Lawyer Stephane Lilti, representing four anti-racism associations, said the decision was "motivated by the removal of the application in all countries of the world."
"Where is the anti-Semitism in this case?," Apple's lawyer, Catherine Muyl, said during a hearing for the LICRA case on November 17, insisting that "this is not a discrimination case."
"When Johann Levy conceived his application, he was worried that it would be perceived as too 'pro-Jewish'," Muyl explained.
Lilti said at a hearing in a Paris court Thursday that the app's designer, Johann Levy, decided to remove it. Lilti said while the groups agreed to drop the lawsuit, their complaint "had beneficial effects."
For those unfamiliar with the app, it lets users consult a database of celebrities and public figures to see if they are Jewish or not.
"Listed for you, thousands of Jewish personalities (through their mother), 'half-Jewish' (through their father), or converts," the app's inventor Johann Levy promised potential buyers on the French Apple Store, according to The Register.
The app was selling for 0.79 euro cents in France, but was removed from the French online App Store after anti-racism groups initially complained about it in September. However, the app remained available outside France, however, selling for $1.99 through Cupertino, California-based Apple's U.S. App Store.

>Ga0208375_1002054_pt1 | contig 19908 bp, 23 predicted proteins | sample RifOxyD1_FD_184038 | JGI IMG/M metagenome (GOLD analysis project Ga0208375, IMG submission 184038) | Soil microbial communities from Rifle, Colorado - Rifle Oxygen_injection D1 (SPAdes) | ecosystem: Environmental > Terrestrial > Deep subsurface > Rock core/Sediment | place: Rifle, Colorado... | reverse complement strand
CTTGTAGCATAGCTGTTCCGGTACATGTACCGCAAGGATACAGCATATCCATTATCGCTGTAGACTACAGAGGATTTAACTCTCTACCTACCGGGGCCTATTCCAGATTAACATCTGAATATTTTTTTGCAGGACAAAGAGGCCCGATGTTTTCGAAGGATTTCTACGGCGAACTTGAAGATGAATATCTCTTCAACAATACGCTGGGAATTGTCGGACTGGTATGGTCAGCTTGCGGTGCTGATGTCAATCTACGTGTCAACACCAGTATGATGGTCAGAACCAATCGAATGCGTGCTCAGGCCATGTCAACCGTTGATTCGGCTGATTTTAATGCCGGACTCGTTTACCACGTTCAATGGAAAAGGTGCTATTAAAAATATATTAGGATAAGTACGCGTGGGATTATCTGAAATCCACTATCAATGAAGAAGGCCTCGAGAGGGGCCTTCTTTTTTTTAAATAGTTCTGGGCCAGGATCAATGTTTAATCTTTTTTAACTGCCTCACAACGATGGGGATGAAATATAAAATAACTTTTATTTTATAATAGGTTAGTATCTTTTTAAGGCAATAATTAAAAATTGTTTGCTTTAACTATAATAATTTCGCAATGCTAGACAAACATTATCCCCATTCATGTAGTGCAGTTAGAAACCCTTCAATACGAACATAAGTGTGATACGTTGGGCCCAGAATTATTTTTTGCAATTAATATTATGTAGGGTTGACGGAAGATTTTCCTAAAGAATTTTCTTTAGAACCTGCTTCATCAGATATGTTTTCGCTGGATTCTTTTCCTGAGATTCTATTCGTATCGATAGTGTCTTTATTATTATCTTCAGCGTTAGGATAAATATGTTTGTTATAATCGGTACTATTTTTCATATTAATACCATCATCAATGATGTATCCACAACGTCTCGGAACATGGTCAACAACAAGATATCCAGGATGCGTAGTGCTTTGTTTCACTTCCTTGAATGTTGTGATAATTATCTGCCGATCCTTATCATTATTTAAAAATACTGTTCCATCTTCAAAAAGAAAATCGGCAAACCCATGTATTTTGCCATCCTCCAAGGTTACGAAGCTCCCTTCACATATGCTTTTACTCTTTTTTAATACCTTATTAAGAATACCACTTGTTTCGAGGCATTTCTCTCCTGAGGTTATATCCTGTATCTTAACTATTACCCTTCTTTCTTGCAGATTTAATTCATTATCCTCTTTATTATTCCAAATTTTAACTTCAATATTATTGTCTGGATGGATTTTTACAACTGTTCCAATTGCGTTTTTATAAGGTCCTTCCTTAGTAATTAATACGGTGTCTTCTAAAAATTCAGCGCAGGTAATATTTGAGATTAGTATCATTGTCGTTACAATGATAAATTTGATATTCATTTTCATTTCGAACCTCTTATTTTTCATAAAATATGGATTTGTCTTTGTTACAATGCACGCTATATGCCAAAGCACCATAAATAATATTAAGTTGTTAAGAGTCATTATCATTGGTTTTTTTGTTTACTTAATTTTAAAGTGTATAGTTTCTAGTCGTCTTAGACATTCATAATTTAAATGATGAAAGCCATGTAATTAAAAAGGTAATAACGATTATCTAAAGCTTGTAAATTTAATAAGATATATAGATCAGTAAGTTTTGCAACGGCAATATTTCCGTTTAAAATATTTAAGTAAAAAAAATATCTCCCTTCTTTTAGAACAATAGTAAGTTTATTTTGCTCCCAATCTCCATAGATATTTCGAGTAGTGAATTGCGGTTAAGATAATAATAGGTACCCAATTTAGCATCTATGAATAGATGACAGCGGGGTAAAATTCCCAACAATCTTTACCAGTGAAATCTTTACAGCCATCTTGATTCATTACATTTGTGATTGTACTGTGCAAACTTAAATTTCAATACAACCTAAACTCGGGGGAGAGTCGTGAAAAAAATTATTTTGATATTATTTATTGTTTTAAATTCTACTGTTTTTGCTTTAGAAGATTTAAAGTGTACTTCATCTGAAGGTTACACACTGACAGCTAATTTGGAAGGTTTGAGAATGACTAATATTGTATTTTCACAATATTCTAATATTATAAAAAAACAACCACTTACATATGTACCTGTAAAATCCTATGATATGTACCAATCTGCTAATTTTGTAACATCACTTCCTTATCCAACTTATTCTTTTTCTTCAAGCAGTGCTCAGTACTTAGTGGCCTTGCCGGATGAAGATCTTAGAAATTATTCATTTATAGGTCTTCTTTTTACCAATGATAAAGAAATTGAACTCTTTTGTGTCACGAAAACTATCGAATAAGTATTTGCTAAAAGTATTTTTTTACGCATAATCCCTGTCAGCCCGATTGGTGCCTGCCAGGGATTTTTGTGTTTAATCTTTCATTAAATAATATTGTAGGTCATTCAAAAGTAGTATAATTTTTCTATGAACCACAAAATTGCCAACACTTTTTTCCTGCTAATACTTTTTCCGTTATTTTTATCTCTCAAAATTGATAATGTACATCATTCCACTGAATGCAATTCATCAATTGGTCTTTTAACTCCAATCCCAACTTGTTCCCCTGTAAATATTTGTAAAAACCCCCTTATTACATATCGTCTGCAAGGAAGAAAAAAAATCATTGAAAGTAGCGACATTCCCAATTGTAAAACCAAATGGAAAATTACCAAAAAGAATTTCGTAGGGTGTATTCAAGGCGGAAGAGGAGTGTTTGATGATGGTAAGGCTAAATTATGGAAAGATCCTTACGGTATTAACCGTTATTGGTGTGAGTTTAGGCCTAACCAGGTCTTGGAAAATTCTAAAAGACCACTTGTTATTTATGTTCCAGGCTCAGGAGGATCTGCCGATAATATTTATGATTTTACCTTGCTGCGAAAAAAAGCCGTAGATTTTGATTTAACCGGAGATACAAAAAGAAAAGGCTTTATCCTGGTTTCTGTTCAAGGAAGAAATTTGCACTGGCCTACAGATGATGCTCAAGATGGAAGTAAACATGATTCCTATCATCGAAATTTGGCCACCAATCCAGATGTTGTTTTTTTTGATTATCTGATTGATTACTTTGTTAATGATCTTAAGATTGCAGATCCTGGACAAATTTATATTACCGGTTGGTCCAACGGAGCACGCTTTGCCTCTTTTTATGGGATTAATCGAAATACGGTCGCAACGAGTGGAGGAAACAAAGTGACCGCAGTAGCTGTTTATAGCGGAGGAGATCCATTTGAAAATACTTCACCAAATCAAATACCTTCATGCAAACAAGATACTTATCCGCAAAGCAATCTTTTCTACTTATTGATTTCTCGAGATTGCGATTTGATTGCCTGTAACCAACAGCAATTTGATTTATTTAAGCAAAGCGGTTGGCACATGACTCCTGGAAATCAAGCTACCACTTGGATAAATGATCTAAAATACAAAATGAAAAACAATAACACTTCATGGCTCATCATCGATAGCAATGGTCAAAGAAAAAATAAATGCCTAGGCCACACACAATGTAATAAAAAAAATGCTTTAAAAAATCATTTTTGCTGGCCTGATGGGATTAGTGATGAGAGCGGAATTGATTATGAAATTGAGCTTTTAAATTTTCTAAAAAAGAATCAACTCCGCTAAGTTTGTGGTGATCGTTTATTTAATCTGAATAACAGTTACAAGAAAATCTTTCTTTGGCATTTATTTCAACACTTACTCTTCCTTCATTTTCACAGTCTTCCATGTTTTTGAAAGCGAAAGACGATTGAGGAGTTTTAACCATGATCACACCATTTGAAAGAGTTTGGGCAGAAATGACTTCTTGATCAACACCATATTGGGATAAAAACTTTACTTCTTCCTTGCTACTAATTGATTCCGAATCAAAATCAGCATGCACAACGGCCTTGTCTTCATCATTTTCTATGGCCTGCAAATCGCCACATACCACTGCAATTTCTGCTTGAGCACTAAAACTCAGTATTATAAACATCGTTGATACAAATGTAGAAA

SOS Racisme, MRAP, the Union of Jewish Students of France and a group called J'accuse joined in a lawsuit against Apple, arguing that the app violated France's strict laws banning the compiling of people's personal details without their consent.
Under the French penal code, stocking personal details including race, sexuality, political leanings or religious affiliation is punishable by five-year prison sentences and fines of up to €300,000 ($411,000).
Such laws were enacted in the decades following the Holocaust, which saw some 76,000 Jews deported from Nazi-occupied France to concentration camps. Fewer than 3,000 returned alive.
In an interview published in September, app developer Levy said he developed the app to be "recreational ... as a Jew myself I know that in our community we often ask whether a such-and-such celebrity is Jewish or not," Levy was quoted as saying in the daily Le Parisien.
The International League Against Racism and anti-Semitism (LICRA) has also dropped its demand that Apple uninstall the app from all devices where it has already been installed.
Apple has removed numerous apps from the App Store since it launched in mid-2008 for violating the myriad restrictions it imposes on developers.
The Associated Press contributed to this story.